Wednesday, November 30, 2005

While Americans snooze, a creeping police state grows


Almost imperceptibly, American freedoms are shrinking with only scant objections from a few voices in the proverbial wilderness.

The modus: creating the fear of terrorism and the corresponding need for stringent new "national security" measures.

Consider a U.S. Supreme Court decision this week.

The court denied the appeal of a former FBI translator fired after complaining vital intelligence was poorly translated and that one colleague was engaged in espionage. Even the Justice Department's inspector general concluded the translator's allegations had merit. Yet, the high court's justices refused to listen to the translator's appeal for reinstatement because the FBI claimed—without a shred of proof—that "national security" was at stake and therefore the case shouldn't be heard.

The court gave the same treatment to "dirty bomb" terrorism suspect Jose Padilla, finally charged with lesser crimes after three years of detention: Government lawyers claimed prosecuting Padilla would reveal "national security" without even explaining what security.

How many of those several hundred other detainees being held as "suspects" in terrorism truly are guilty of anything?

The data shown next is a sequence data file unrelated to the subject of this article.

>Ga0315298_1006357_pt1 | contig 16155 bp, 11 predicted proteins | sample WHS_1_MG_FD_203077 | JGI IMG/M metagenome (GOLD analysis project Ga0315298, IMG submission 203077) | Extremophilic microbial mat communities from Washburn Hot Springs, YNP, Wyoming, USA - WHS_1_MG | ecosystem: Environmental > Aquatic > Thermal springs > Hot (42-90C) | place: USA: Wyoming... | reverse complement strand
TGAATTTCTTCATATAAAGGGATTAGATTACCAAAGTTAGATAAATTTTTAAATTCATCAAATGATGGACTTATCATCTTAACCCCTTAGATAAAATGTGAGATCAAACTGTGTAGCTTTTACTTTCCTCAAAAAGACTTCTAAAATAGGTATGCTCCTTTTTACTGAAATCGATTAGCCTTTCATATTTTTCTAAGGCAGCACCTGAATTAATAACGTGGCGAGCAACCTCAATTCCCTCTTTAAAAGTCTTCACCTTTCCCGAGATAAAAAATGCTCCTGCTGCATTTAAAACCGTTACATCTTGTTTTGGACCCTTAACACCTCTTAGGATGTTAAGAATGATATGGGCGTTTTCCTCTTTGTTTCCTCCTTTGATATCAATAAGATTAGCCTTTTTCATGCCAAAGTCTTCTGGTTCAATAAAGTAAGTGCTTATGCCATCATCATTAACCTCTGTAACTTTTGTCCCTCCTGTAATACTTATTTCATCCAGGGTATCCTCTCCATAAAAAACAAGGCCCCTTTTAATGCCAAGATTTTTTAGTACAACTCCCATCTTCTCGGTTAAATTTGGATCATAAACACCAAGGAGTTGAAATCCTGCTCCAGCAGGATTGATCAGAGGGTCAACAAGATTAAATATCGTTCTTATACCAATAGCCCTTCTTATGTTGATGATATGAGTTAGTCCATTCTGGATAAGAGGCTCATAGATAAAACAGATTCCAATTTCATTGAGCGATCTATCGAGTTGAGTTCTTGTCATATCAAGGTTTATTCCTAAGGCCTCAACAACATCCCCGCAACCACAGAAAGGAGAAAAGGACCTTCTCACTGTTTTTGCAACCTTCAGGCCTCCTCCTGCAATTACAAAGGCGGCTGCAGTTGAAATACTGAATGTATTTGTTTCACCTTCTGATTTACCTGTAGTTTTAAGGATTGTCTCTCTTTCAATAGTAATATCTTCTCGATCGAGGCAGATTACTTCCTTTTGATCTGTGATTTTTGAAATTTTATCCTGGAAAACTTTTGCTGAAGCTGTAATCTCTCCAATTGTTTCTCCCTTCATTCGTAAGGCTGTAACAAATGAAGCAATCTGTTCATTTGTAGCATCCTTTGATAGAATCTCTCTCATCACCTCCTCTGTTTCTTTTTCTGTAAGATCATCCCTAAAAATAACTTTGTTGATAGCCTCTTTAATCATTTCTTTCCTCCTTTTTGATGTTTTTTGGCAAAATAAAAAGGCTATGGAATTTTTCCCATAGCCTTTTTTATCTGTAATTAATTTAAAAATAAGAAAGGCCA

The Patriot Act, with powers to snoop and prosecute anyone for even mentioning they're being investigated, should've been a tip-off that there may be no limit to the creep toward an American police state being engineered by hardliners.

Defense Secretary Donald Rumsfeld's Pentagon is expanding activities of the little known and relatively new office of Counterintelligence Field Activity to allow the military to spy on Americans for "national security" reasons.

And what domestic "national security" might interest the Pentagon?

Older Americans with memories of a president who betrayed civil liberties recall President Richard Nixon's June 1970 authorization of "The Huston Plan" allowing the CIA, FBI and Pentagon to spy on critics of the Vietnam War and to round up and detain them. Outrage forced Nixon to cancel the program.

It's time again for Americans to pay attention to intelligence webs, this time woven in the name of fighting terrorism.

The more than 50 government groups known to exist within the U.S. intelligence apparatus, a network of foreign prisons being used to grill suspects whisked away incommunicado on secretive U.S. planes, and a Congress with no stomach to investigate or restrain the Bush administration, should give pause.

We should worry at least as much about the creation of a homegrown and unchecked police state as we do about foreign terrorists.




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